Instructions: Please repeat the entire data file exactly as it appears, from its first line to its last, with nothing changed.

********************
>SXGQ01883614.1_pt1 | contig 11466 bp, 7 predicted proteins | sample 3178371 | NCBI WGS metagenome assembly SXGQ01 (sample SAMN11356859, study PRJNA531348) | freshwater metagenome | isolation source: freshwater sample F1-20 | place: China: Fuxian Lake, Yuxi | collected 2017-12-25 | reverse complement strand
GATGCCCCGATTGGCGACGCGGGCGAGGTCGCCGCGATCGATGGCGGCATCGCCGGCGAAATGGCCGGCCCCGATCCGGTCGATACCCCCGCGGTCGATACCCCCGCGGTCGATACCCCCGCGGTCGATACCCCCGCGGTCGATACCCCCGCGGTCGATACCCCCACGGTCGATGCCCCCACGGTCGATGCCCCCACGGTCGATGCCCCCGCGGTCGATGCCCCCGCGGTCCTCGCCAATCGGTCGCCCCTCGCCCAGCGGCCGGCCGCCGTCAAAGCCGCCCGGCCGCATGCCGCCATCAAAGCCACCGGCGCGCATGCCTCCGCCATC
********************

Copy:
>SXGQ01883614.1_pt1 | contig 11466 bp, 7 predicted proteins | sample 3178371 | NCBI WGS metagenome assembly SXGQ01 (sample SAMN11356859, study PRJNA531348) | freshwater metagenome | isolation source: freshwater sample F1-20 | place: China: Fuxian Lake, Yuxi | collected 2017-12-25 | reverse complement strand
GATGCCCCGATTGGCGACGCGGGCGAGGTCGCCGCGATCGATGGCGGCATCGCCGGCGAAATGGCCGGCCCCGATCCGGTCGATACCCCCGCGGTCGATACCCCCGCGGTCGATACCCCCGCGGTCGATACCCCCGCGGTCGATACCCCCGCGGTCGATACCCCCACGGTCGATGCCCCCACGGTCGATGCCCCCACGGTCGATGCCCCCGCGGTCGATGCCCCCGCGGTCCTCGCCAATCGGTCGCCCCTCGCCCAGCGGCCGGCCGCCGTCAAAGCCGCCCGGCCGCATGCCGCCATCAAAGCCACCGGCGCGCATGCCTCCGCCATC